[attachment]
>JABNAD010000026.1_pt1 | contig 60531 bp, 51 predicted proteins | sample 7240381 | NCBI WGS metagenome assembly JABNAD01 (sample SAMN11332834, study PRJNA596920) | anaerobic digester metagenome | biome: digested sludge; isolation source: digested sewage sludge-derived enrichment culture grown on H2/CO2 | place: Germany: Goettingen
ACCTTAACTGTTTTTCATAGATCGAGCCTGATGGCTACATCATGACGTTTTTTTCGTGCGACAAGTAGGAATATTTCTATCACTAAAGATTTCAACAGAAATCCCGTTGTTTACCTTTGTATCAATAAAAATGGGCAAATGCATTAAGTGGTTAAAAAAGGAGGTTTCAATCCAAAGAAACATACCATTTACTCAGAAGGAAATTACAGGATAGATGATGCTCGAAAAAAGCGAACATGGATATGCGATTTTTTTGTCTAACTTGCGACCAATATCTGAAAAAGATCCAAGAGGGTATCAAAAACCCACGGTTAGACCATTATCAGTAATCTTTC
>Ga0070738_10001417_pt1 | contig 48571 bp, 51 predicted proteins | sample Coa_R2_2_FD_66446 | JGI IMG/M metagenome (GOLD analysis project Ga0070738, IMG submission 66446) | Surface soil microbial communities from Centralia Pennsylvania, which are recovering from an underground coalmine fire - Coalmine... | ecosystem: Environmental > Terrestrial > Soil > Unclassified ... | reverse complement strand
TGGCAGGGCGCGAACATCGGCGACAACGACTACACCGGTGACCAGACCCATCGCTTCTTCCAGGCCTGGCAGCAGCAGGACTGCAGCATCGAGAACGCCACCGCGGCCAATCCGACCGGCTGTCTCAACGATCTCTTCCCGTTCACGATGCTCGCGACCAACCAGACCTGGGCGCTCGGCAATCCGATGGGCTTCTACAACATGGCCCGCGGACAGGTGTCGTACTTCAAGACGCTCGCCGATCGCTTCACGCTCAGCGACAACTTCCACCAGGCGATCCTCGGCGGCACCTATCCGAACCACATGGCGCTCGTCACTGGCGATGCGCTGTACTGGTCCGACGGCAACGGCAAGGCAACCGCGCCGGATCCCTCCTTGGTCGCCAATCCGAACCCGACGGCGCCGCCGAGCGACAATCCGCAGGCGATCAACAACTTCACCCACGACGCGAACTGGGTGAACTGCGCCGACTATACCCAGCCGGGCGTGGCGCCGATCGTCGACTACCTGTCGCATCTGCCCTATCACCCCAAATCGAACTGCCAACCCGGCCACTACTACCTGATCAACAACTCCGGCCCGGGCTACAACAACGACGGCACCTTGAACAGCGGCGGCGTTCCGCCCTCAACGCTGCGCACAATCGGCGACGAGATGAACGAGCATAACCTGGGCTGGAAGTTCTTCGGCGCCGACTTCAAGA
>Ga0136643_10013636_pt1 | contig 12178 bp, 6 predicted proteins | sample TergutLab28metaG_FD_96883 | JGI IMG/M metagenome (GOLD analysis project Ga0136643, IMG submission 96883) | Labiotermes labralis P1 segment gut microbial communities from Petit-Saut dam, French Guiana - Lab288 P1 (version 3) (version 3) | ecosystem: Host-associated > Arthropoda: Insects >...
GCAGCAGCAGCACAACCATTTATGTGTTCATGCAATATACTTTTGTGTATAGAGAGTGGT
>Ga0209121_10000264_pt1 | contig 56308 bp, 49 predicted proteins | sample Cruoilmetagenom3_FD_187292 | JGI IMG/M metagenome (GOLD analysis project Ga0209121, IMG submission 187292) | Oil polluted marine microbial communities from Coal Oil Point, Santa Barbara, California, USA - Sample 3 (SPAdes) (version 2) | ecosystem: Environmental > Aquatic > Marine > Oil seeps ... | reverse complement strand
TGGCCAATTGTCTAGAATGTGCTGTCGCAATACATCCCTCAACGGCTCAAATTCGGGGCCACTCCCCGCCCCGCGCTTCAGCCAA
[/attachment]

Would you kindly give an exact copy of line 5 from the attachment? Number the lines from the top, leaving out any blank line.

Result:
>Ga0136643_10013636_pt1 | contig 12178 bp, 6 predicted proteins | sample TergutLab28metaG_FD_96883 | JGI IMG/M metagenome (GOLD analysis project Ga0136643, IMG submission 96883) | Labiotermes labralis P1 segment gut microbial communities from Petit-Saut dam, French Guiana - Lab288 P1 (version 3) (version 3) | ecosystem: Host-associated > Arthropoda: Insects >...